Hepatitis C is an inflammation of the liver caused by hepatitis C virus, abbreviated HCV. This virus causes damage to liver, the organ without which we can not live. The role of the liver is primarily in the production and processing of a number of essential substances for the body. For example in the liver are originated substances that are necessary for proper blood clotting. Therefore, when liver is severely damaged there is an increased risk of bleeding. Even this example illustrates the essential function of the liver for our lives.
Infection with hepatitis C
Hepatitis C virus was discovered and demonstrated only in the 90's of 20th century. Until then, blood donors were not tested whether they suffer from this disease. Currently, the risk of infection with hepatitis C virus during blood transfusion is almost at zero, since the blood at each donation is very strictly controlled. The infection is transmitted by blood, from mother to child during childbirth, by treatment with contaminated tools during tattooing and finally by sexual intercourse. The disease is very common among drug addicts who share needles which significantly increase the risk of infection.
Course and symptoms of hepatitis C
Symptoms of hepatitis C are often very mild and therefore inconspicuous. It may be only occasional fatigue, muscle or joint pain, fever and nausea. Jaundice, i.e. yellowing of the skin and eye sclera is not a regular symptom of the disease. Depending on the course of disease we distinguish acute and chronic form of hepatitis C.
Acute hepatitis C
Acute hepatitis C is in the most cases symptomless disease and therefore at this stage it can not be often diagnosed. If any of the symptoms appear, it is then fatigue, fever, lack of appetite, indigestion, nausea, vomiting and diarrhea. Furthermore, we may see dark urine, pale color of stool and hepatomegaly. As it was already mentioned, jaundice may not be present. It is reported that up to 20% of the patients with acute hepatitis C will recover spontaneously. Unfortunately, up to 80% of acute hepatitis C develops into chronic forms.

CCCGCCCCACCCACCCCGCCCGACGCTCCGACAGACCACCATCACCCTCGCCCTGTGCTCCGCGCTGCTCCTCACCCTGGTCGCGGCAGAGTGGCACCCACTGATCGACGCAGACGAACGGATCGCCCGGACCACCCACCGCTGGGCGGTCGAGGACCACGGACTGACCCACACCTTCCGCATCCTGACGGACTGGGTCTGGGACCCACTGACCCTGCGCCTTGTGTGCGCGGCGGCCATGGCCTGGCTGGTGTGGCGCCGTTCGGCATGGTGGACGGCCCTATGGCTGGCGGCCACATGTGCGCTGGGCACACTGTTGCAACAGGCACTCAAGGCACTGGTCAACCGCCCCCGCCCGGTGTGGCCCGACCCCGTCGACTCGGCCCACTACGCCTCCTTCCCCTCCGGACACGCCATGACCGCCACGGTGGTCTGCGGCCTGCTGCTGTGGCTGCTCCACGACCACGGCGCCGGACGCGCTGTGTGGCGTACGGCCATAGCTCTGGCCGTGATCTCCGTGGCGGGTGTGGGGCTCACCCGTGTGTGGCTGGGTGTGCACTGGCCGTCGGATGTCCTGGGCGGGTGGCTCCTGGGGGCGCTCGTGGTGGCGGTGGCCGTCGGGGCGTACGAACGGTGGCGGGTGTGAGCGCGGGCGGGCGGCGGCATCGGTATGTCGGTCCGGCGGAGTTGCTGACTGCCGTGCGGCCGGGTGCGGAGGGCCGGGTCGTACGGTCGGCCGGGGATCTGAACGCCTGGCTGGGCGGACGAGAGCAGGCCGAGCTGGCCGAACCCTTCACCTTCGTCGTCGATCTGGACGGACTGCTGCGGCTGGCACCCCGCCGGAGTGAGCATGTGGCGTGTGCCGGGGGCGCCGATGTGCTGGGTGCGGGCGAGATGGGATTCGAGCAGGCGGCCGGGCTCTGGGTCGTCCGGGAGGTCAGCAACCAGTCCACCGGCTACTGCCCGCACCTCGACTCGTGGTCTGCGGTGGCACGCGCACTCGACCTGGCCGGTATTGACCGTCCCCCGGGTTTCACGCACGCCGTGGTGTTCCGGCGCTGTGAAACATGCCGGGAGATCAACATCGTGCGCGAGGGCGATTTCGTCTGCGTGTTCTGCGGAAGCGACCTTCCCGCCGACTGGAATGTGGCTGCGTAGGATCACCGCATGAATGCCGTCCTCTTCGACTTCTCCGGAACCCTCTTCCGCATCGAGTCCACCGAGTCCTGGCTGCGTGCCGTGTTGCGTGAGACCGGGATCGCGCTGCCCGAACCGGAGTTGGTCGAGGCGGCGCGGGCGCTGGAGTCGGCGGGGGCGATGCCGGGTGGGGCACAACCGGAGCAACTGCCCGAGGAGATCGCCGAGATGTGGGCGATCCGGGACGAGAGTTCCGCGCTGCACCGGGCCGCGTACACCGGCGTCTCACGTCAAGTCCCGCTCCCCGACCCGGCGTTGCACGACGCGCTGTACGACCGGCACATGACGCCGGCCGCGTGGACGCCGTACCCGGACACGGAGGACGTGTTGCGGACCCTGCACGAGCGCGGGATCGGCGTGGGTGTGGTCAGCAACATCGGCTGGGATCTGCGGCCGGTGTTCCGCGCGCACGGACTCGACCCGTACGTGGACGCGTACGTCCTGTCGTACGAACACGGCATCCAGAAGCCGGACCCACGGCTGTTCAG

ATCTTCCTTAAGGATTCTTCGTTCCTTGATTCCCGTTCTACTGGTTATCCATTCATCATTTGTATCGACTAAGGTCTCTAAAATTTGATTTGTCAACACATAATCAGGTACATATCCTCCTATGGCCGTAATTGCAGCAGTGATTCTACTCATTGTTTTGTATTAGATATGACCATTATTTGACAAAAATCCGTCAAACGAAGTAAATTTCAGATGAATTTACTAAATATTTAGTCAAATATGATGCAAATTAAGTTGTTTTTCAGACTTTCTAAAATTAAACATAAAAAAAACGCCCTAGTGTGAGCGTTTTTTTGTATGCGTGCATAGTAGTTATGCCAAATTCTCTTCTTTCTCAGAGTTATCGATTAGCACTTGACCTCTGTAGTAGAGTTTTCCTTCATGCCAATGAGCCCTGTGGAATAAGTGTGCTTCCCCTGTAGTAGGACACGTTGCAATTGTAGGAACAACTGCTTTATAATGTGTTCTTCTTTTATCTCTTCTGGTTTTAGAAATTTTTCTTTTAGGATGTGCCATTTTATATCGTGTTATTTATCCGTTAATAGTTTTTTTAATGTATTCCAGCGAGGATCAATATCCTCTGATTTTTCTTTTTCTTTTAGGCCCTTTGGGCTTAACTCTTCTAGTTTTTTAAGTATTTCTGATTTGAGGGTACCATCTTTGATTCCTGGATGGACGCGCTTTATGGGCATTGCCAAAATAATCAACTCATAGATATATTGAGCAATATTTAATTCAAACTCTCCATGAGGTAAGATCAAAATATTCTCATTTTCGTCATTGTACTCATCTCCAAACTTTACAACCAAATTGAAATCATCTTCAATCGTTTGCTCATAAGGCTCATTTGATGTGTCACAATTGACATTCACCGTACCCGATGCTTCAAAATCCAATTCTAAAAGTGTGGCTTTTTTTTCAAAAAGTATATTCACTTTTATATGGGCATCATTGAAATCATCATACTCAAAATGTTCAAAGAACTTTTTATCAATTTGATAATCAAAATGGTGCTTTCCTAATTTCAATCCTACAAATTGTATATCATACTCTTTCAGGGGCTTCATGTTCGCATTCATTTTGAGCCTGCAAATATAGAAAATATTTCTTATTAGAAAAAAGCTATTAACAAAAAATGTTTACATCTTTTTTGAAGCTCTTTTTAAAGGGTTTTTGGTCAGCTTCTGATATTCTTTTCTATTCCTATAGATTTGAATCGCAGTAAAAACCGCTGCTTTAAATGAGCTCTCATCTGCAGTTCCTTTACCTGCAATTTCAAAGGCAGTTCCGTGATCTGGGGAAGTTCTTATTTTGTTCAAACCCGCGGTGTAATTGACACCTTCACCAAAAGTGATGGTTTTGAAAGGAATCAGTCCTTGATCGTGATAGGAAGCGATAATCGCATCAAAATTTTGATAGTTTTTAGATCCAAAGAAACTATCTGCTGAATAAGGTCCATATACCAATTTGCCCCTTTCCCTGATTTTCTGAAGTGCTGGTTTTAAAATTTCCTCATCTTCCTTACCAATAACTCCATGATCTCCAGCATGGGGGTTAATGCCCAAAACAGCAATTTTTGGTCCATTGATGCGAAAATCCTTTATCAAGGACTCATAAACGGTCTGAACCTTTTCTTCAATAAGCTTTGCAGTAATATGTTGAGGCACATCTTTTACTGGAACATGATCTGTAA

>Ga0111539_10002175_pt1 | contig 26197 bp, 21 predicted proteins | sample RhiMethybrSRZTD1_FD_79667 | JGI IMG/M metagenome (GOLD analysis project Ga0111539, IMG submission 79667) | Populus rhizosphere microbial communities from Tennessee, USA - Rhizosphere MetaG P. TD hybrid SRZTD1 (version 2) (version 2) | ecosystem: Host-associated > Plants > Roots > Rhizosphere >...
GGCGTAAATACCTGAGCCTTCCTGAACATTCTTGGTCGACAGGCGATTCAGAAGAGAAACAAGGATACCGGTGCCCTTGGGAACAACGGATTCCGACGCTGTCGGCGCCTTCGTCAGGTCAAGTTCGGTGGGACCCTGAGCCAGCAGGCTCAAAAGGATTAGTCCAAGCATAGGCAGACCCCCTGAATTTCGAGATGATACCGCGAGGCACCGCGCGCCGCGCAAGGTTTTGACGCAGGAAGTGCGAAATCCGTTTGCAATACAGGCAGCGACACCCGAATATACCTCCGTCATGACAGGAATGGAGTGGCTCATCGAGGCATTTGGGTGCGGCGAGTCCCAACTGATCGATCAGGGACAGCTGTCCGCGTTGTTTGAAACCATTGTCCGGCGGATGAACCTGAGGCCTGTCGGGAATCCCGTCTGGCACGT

Chronic Hepatitis C
Chronic hepatitis C is a disease that lasts longer than six months. Even at this stage, symptoms are non-specific, meaning that they can indicate to other diseases. Pain in the hypochondrium, fatigue, nausea and diarrhea may occur. Deceit of this disease lies in its frequent transition to cirrhosis and liver cancer.
Diagnosis of Hepatitis C
The diagnosis of hepatitis C is based on carefully taken history, examination itself and collection of blood and urine. For patients who have hepatitis C diagnosed are typical frequent tests, increased bilirubin in the blood and urine. In this case, there is also taken more demanding test for the presence of a specific virus and antibodies against this virus in the blood. However, it is necessary to keep in mind that these antibodies appear in the body after 3-6 months of infection. For proper treatment is necessary to determine the number of viral particles per microliter of blood. The result of this test is decisive for the choice of treatment and its duration.
Treatment of Hepatitis C
In the treatment of hepatitis C is used a large number of pharmaceuticals. These are drugs from group of virostatics, which are substances that inhibit multiplication of the virus. Interferons are used along with them. These are substances that human body can create on its own, but during the treatment of this disease are interferons also served in the medication. This will support the body's own immune system to fight against hepatitis.
Prevention of hepatitis C
For viral hepatitis A and B, there is an effective protection against infection by these viruses and that is vaccination. This unfortunately does not apply in case of infection with hepatitis C. A large number of variants of this virus has been described, and currently it is not possible to create an universal vaccine. Therefore, it is necessary to avoid risky behavior such as unprotected sexual intercourse, tattooing in dubious parlors, or sharing needles. If you notice any signs mentioned above and you are aware of close contact with an unknown person, do not hesitate to visit your GP in time.